[Dailydave] Junk Hacking Must Stop!

Wim Remes wremes at gmail.com
Fri Sep 26 10:47:16 EDT 2014

I couldn't have said it any better than Marc .
Isn't it our fault as a community to estimate value based on the number of
conferences something is presented at or the name/fame of those conferences?
It's equally ironic how we came from #nobugsforfree to

If there is one thing where junk hacking contributes to better security,
it's in the identification of systemic issues. If I can connect to the JTAG
interface of 20 random devices and pull crypto keys out of the firmware by
just running strings on it, there's something an industry can do better. If
I identify a common (broken) component used by several vendors in a
specific industry without second thoughts, there's something that industry
can do better.

I agree that the goal of any hacking (not just junk hacking) should not be
"a talk" but junk hacking itself has (or can have) a broader impact than
what we perceive it to be for the purpose of this eloquent rant.

What would become of us if we can't hack all the things? Should we just
drink all the booze?

#BMB = Be More Barnaby


On Fri, Sep 26, 2014 at 12:56 PM, Marc Maiffret <marc at marcmaiffret.com>

> Fade to... A young girl, with greasy blonde hair, sitting in a dark room.
> The room is illuminated only by the luminescence of the Macbook Pro screen.
> Taking another long drag from her Benson and Hedges cigarette, the weary
> Junk Hacker hooks her jtag up to another dollar store Internet connected
> smoke alarm. Busybox, fuck, no matter she has all night. Pencils Shellshock
> off her list and does 1990's directory traversal against anonymously
> accessible wireless diagnostic interface. Evernotes the leet vuln for
> future Blackhat talk and tiredly hooks up the next potential victim device.
> This seems to be the popular image of a Junk Hacker. Lame as the dudes
> posting no one cares SQL injection on Full Disclosure and memory corruption
> in joe bob freeware software. However, there is a far more dangerous type
> of Junk Hacker out there. Ones who hack ATM machines and fuckin Cars. Ones
> who don't simply do this for the fame they already have but for trying to
> drive change in a lethargic industry equally filled with complacent
> technology companies as some researchers.
> I'll stop there with my bastardization of Farmer and Venema's historically
> awesome fucking words.[1]
> Around ~10 years ago I had the privilege of joining Barnaby and other eEye
> folk to present a variety of research to intel community and others
> pre-Blackhat. For Barns part he was presenting remote code execution
> against soho routers. His payload would provide a shell and also replace
> existing firmware with modified code that would watch for any executable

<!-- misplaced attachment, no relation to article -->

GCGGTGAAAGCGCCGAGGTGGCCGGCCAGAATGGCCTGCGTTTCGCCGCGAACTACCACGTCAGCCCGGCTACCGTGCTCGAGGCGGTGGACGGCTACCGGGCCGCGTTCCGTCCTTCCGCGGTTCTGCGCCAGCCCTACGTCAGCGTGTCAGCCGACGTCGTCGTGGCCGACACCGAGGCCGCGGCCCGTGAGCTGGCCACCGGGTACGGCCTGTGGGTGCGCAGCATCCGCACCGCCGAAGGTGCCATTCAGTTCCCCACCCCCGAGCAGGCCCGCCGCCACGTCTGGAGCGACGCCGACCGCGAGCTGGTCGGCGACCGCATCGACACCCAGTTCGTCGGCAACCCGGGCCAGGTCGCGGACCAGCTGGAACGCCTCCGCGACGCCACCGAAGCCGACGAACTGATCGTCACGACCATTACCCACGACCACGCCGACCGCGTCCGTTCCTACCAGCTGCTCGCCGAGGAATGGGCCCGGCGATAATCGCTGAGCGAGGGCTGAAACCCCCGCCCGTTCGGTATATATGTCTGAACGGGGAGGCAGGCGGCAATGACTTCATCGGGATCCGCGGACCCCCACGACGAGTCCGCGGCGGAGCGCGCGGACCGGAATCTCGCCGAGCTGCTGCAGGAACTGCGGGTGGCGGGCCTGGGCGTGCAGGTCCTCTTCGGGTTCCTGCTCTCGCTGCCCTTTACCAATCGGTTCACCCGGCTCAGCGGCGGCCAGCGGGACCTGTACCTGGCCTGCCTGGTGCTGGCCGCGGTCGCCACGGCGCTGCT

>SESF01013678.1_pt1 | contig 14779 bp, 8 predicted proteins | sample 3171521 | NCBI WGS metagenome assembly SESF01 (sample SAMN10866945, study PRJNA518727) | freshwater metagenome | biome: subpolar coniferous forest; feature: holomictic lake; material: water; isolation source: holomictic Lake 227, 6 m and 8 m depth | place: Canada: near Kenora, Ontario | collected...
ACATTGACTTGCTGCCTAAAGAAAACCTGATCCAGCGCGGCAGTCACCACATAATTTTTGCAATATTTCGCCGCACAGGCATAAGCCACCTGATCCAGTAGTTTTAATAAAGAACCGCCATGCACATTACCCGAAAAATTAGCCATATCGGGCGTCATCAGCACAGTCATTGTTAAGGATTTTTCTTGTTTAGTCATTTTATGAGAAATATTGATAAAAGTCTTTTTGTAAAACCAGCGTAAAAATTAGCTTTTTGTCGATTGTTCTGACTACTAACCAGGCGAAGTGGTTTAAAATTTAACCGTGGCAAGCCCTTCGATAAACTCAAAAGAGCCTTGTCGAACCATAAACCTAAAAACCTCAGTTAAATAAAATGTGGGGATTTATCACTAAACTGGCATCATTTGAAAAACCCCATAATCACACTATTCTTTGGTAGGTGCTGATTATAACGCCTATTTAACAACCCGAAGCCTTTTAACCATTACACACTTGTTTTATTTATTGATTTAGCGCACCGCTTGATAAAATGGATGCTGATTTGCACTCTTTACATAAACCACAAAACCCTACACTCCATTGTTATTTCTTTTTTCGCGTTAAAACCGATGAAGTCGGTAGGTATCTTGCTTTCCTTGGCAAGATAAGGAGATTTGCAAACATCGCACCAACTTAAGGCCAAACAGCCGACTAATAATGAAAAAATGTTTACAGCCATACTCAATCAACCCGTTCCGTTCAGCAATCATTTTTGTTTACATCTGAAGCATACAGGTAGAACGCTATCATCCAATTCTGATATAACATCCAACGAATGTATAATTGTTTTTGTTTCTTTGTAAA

> downloads and every 1 in X executable would be patched with a backdoor.
> Therefore not only having persistence on the soho router but also
> compromising machines behind it.
> I think of that every time I see some crappy directory traversal or you
> name it early 90s style hack of a hardware device. There are plenty of
> instances where all types of vulnerabilities, both hardware and software,
> are simply lame because they are unrealistic. More often though I think how
> little this area of technology has improved while the number of devices has
> exploded - and the ability to manipulate these devices does matter in
> plenty of cases. We know clearly the bar of exploitation of say Windows
> vulnerabilities in the last 10 years has definitely increased. We cannot
> even begin to say the same about these other types of devices.
> Surely there are plenty of legitimate examples of Junk Hacking like
> unreasonable scenarios where some wireless electronic lock can be broken
> but only if it is within a short distance from a mass of radio equipment
> etc... But to use examples like Barnaby and his work with ATMs or related
> seems to be reaching much further than is reasonable. The wow is not in
> hacking XP or 90s style weaknesses. The wow is in that devices that we
> depend on every day ARE using and vulnerable to these things and there is
> an absolute ability for abuse and a complete lack of progress.
> So yes, you could have as well as many other people hacked and shown how
> to remotely dump cash from an ATM. Although probably not joked as well to
> the delivery man that you needed the ATM cause you hated transaction fees.
> But Barnaby did and many are thankful because that research does help if we
> are looking to improve things by creating awareness about device
> vulnerabilities. And one can only hope that in the case of Cars should guys
> like Miller and Valasek find any nasty remote code execution bugs for their
> follow up talks that they go dramatic as all hell. If it is real world and
> can truly be used by bad guys (tm) to hurt people - then do it helmet and
> no seat-belts, fly out the front windshield and really drive the point home
> to consumers and car makers to fix their shit should that be the reality of
> what needs to happen.
> Lastly can we all at least agree to never use Junk Hackers and Internet of
> Things in the same sentence? Like we realize at some point the tech
> companies we've made fun of all these years will start making fun of us for
> coming up with our own terms like this, right? Bueler?
> -Marc
> [1] - For those less crusty:
> http://www.nsrc.org/netadmin/unixdocs/security/misc
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Wim Remes
Security Afficionado
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